I'm going to start my second day of scrubbing tomorrow, any words of advice? Today I started with the basics, gowning, gloving, passing instruments, and cutting suture.
Safety first. Wear biogel gloves as inner gloves to help prevent getting a latex allergy. Wear ortho gloves as outer gloves to decrease the odds of needle stick. Always pay attention to where the sharps are on the field. Surgeons will often put needles back on your mayo without saying "needle back" like they should.
When you put used needles into your needle book, put it in so the sharp tip is inside the foam. I've seen people put in the needles with the sharp tips stick out just waiting to stick someone.
Label ALL medications on the field. All basins and syringes should be labeled.
If someone scrubs in during the middle of a case and wants a towel to dry his hands, don't touch the towel with your bloody gloves. Use a clean clamp to give the towel to him.
Here's a tip for gowning and gloving. Open the gloves packet so that the fingers of the gloves are pointing to you instead of pointing away from you. Then put your right hand over the right glove (which is on your left now.) Then you can lift it up and it will already be in the right position to glove.
If you use the masks with the built-in plastic visor, bend the visor down the middle before you put it on so it won't touch your face as much which leads to fogging. Tie the upper straps tight, but tie the lower straps very loose so your breath will come out the bottom instead of fogging your visor.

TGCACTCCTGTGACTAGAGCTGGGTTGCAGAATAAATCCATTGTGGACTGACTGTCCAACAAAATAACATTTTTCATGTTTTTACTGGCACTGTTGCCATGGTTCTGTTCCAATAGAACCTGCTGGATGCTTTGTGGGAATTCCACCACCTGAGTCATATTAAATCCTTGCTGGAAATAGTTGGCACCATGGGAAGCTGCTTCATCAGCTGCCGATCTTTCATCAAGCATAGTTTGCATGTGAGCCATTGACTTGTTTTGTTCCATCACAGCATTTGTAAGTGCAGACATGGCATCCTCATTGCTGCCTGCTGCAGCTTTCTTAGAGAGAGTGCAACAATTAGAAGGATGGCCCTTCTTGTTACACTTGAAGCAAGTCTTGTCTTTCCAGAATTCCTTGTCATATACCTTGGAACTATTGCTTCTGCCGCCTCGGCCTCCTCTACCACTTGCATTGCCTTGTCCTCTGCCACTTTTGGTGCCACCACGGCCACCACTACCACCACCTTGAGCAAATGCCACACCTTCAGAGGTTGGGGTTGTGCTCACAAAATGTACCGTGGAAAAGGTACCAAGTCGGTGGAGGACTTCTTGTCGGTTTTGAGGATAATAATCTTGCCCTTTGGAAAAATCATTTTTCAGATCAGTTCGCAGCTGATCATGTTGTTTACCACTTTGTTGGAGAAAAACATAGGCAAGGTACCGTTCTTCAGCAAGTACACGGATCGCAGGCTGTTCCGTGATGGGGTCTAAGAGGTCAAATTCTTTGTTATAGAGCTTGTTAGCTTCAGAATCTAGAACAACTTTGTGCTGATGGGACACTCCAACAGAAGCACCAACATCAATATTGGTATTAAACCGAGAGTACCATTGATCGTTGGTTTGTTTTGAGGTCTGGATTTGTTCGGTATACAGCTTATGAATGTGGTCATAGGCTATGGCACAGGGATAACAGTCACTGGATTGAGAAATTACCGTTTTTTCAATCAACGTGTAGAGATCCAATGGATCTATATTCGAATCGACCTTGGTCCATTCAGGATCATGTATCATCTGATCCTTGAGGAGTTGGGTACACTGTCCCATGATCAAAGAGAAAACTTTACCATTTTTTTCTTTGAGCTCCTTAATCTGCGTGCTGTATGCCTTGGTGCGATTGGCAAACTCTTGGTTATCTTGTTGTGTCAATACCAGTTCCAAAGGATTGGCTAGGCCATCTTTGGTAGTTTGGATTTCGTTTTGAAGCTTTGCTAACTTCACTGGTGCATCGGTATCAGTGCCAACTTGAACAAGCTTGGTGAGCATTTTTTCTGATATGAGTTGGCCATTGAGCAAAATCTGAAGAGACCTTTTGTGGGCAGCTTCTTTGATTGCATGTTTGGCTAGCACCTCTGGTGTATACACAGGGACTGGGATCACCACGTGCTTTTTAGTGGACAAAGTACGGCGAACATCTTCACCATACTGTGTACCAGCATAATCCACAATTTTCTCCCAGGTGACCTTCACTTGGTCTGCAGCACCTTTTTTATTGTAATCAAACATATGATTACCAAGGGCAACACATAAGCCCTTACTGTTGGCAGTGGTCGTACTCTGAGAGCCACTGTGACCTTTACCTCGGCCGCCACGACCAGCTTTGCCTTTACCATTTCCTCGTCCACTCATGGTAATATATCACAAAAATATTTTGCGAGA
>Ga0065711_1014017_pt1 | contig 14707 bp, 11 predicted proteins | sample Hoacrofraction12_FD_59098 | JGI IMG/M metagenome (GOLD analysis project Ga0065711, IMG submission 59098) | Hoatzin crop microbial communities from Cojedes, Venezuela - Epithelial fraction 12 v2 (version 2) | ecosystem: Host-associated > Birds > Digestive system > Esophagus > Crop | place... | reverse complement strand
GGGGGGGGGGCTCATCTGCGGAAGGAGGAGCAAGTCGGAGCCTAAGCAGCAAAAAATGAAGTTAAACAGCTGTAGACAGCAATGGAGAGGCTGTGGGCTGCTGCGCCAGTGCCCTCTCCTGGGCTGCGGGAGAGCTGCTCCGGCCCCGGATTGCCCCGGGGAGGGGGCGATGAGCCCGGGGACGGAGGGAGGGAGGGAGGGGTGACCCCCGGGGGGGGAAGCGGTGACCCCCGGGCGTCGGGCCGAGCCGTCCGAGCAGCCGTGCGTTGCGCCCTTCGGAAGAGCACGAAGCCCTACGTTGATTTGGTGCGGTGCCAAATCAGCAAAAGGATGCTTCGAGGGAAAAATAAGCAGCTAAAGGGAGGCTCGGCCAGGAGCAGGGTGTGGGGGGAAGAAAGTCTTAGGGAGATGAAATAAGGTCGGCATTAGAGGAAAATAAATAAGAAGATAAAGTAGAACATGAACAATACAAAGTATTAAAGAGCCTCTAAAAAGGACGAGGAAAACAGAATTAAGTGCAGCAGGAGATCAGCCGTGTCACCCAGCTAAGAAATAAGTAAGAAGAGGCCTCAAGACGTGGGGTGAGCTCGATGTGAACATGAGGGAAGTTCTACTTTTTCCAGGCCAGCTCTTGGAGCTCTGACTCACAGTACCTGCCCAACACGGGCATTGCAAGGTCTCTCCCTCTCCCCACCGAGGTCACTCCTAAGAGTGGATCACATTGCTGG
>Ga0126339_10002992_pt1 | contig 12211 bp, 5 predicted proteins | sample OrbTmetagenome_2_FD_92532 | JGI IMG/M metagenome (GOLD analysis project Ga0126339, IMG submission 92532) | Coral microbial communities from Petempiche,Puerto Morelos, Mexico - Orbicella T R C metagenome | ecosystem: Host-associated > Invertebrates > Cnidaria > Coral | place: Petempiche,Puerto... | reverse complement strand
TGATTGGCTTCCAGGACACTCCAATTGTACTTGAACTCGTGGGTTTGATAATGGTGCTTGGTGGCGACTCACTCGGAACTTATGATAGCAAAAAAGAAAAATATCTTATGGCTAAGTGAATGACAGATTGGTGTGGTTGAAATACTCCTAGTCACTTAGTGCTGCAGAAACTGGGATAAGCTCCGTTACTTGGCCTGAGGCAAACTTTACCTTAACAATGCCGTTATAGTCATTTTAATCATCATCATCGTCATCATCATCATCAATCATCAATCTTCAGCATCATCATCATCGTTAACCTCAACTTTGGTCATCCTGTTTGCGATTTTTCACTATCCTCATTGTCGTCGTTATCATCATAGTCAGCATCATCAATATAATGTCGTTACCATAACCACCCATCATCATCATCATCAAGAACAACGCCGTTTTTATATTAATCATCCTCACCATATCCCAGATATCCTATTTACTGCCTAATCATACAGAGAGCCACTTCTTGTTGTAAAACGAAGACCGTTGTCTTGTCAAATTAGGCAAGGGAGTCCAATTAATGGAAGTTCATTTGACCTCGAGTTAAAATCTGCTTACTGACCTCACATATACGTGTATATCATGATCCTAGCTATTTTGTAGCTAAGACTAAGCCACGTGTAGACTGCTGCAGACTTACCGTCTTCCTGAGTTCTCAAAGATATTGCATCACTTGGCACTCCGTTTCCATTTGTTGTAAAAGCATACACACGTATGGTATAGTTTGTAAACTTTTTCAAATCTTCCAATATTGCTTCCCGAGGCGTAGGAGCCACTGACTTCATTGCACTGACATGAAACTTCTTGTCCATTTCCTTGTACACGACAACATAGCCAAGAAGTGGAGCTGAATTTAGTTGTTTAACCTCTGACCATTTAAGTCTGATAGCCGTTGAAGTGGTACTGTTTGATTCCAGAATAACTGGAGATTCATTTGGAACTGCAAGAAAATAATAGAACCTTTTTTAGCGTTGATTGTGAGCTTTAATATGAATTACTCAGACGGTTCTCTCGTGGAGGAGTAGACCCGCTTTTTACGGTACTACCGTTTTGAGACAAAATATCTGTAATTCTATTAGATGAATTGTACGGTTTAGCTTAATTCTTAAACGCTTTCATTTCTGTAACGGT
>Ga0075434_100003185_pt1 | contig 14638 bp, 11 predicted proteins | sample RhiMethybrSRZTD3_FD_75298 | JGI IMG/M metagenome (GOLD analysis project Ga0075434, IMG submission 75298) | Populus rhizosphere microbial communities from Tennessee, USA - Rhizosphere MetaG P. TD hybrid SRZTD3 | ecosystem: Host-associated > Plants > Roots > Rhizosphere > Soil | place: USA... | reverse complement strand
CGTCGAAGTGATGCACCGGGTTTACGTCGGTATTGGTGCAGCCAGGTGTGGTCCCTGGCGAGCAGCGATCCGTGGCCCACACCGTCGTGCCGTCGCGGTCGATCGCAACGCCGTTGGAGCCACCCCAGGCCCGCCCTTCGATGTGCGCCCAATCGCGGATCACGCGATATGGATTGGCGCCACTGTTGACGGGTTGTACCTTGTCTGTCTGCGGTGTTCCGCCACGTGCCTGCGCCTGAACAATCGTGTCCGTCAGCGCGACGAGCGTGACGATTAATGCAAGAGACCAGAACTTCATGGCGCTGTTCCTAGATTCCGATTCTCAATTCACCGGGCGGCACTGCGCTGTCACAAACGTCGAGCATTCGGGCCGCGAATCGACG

If you sweat a lot, wear a headband under your hairnet.
If your back table is totally set up before the patient comes in, help your circulator when the patient comes in and then scrub at the last second. Your circulator will appreciate it.
When setting up your back table, offer to count as soon as possible so your circulator will have one less thing to worry about.
When you need something from your circulator, say please. It's just common courtesy.
If your circulator wants to give you medication out of a glass ampule, ask for a filter needle. After you draw up the medication, remove the filter needle and put a regular needle on the syringe.
When a circulator gives you heparin, make sure he shows you the vial that the heparin came from. Heparin comes in many different concentrations so you want to make sure you are not giving an overdose. Patients have died this way.
Another pet peeve of mine. Do not gown off of the back table. Gown off a mayo stand or other table. Lots of scrub people gown off the back table which is incorrect because you are not supposed to reach over the back table with bare hands especially if they are wet.
Last edit by mikethern on Oct 22, '07